Cole Spieker has spent considerable time in Wisconsin, so it’s only natural the Alouettes receiver became a fan of cheese, sharp cheddar being his favourite.
Quebec cheese curds are growing on him, he admits, and he consumes some form of the dairy product daily — not that many nutritionists would recommend it become a staple of a professional athlete’s in-season diet.
Cheese might be Spieker’s vice, but the 27-year-old’s story smacks of persistence. Spieker repeatedly defied the odds to make it to the CFL — everything from enrolling in an NCAA Division-III school, paying to attend an Als free-agent tryout camp in Dallas, spending virtually his entire 2022 rookie season on the practice roster before being activated, and then having to work his way back on to the roster this season, after starting, then being demoted to the practice roster again.
“I want people to know that I work hard,” Spieker told the Montreal Gazette this week after a practice. “Keep going. Keep pushing through everything that life throws at you. I definitely have faced a lot of challenges.”
The 6-foot-2, 215-pounder made his season debut June 23 in Hamilton. He played the following week, against Winnipeg, then not again until Sept. 2 against B.C., relegated to the practice roster — a place that has become his second home. It isn’t so much that Spieker has shortcomings, the coaches insist. Rather, with a group of young receivers and the team struggling to find its offensive identity, it became necessary to see other available options.
“He had the job and he lost the job — and it wasn’t necessarily his fault,” receivers coach Mike Lionello said. “He had to go down to the practice roster, but not once did he complain. He came to work every single day, put his head down, did the work and always knew what he had to do. When that opportunity arose again, he seized it.”
Heading into Saturday afternoon’s regular-season finale against the Tiger-Cats at Molson Stadium, Spieker has 27 receptions for 345 yards in 11 games, along with one touchdown. Spieker has been overshadowed by Austin Mack — the Als’ most outstanding player nominee — Tyler Snead, Tyson Philpot and Kaion Julien-Grant, when he was healthy. But the native of Brainerd, Minn., has proven reliable and tough, constantly getting up from crushing hits.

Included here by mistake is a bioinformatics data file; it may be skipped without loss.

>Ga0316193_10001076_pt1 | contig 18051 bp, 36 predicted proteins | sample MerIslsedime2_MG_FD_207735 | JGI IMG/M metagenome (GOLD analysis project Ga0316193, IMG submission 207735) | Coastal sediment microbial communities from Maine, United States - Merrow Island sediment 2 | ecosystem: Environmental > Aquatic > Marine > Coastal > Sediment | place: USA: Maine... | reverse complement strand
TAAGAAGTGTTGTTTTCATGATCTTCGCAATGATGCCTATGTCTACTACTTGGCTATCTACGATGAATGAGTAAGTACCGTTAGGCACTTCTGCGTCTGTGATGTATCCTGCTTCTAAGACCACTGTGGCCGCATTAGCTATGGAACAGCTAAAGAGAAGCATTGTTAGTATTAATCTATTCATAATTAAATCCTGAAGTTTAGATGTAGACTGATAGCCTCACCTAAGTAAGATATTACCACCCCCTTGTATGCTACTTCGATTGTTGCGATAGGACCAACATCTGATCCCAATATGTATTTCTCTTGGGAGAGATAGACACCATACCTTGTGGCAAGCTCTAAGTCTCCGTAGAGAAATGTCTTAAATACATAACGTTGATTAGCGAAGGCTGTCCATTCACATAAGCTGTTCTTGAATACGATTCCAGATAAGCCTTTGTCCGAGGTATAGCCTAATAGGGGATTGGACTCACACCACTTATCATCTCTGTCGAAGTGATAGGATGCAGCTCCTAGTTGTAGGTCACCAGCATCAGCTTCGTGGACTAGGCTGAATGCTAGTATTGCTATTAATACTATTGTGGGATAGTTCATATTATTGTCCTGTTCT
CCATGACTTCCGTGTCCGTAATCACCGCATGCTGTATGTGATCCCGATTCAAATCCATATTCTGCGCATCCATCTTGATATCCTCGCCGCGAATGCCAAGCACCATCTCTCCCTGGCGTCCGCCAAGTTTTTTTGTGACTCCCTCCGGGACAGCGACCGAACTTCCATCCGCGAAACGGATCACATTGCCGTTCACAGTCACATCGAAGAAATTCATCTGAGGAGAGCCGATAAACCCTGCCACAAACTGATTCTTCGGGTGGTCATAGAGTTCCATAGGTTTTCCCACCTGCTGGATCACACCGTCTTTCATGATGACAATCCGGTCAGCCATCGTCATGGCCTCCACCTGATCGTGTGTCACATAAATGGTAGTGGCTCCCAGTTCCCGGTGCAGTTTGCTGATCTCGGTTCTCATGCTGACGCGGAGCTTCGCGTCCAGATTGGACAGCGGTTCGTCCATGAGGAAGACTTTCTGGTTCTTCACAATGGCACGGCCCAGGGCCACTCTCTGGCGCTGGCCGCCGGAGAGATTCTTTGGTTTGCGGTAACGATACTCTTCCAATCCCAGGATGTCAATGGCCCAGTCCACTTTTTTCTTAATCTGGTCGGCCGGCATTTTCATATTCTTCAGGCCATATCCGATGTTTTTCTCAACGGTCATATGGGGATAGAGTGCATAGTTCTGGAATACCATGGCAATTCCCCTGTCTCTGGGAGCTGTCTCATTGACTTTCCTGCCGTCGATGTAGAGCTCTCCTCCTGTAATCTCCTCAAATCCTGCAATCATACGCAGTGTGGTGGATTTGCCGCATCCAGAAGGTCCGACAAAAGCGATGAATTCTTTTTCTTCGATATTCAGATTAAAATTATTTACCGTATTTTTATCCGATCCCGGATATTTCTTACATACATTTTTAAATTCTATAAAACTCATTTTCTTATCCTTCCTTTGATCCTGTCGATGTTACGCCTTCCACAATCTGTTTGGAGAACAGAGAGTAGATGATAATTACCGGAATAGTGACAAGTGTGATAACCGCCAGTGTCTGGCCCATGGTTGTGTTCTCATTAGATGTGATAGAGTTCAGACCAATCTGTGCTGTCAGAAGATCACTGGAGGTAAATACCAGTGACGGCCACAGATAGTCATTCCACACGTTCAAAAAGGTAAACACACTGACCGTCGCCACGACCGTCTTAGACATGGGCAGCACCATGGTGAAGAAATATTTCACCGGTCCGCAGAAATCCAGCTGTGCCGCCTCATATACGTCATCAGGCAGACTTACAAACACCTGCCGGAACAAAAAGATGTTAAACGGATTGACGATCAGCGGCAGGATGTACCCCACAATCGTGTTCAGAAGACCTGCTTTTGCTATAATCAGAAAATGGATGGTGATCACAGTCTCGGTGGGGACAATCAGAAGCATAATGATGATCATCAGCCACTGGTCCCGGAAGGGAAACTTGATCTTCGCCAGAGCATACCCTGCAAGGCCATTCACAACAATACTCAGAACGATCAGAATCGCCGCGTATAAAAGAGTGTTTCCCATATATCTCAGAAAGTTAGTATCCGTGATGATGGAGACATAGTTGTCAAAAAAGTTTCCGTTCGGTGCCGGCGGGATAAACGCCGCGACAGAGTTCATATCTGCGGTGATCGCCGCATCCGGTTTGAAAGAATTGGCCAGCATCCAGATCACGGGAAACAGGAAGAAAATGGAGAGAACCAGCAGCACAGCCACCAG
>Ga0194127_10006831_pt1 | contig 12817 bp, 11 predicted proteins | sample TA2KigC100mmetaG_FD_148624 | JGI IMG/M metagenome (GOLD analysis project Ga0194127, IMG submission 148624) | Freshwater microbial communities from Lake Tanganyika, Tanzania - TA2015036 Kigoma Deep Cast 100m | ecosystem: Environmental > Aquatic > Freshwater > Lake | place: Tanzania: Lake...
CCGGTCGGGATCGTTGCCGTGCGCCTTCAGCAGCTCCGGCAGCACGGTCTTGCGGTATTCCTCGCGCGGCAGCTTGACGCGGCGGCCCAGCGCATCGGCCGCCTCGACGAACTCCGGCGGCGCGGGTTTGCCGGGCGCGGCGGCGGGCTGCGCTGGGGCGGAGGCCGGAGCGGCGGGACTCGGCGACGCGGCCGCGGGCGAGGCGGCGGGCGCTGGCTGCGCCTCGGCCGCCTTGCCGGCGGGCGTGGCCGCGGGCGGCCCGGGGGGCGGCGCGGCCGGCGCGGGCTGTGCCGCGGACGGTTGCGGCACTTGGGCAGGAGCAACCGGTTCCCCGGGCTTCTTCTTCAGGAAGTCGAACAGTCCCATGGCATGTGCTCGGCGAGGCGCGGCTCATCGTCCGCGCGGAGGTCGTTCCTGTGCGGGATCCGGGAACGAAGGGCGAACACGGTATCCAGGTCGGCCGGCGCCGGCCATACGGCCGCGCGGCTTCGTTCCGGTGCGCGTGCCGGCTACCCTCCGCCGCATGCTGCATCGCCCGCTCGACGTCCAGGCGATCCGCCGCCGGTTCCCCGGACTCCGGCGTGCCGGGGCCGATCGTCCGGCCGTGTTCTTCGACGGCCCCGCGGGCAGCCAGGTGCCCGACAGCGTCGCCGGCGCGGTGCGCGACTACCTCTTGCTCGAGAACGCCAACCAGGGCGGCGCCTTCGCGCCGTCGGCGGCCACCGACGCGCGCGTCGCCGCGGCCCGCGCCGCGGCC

Resiliency is one of Spieker’s characteristics, a trait he inherited from his father, Chris, who spent 25 years in the military, rising to the rank of master sergeant in the U.S. Army National Guard.
While Spieker was a standout at the University of Wisconsin-La Crosse — he was named the conference player of the year as a senior in 2019 — there aren’t many pro scouts scouring Division-III schools for talent.
“They’ll doubt you right away, seeing the name of your school,” Spieker admitted.
He was willing to attend NFL workouts, but they were cancelled due to COVID-19. Instead, he continued training, taking an overnight job at UPS in Madison, Wisc., loading trucks — and getting an hourly wage of $20 — to pay the bills, despite graduating with a math education degree.
In 2021, Spieker attended eight NFL combines, even playing six games in the Spring League. His last resort was paying $200 for a May 2002 open tryout camp the Als conducted in Dallas. It proved to be his best investment.
“I only had a couple of options remaining,” he admitted. “I knew I had to ball-out or it was time to move on. I trusted my training, the work I put in. And I knew I was good enough to play at the next level, so I was willing to pay the money. The challenge is to stand out at these workouts. You only get so many reps, so many sprints. You have to make a splash. You have to do everything right; do anything to impress.
“To get the call back the next day was an amazing feeling. I’ll always remember that day.”
Spieker didn’t make his rookie debut last season until the final game in Toronto. Although the match didn’t affect the standings, Spieker stood out, catching six passes for 105 yards and scoring a touchdown. He also remained active for the playoffs, catching four passes for 66 yards in the East Division final against the Argonauts.
While this season has posed its share of challenges, Spieker now appears to be a fixture on the roster, called upon more regularly as teams concentrate on defending Mack. Spieker considers himself a solid route-runner with good hands; a physical player capable of blocking.
“He does everything right, especially in coverage,” Lionello said. “He knows exactly what’s in front of him. People will look at a receiver and say he has to be fast, able to jump high. But if you don’t know what to do, you can’t be out there. He knows what to do at every position — and does it very well.
“People might say he can’t run, but he’s deceptively fast.”
Spieker realizes he must do a better job of protecting himself, go down and not fight for that extra yard or two. But he was raised to be tough, admitting some habits are difficult to break.
His other mantra? “Never give up. Give everything you’ve got, no matter what you’re doing.”
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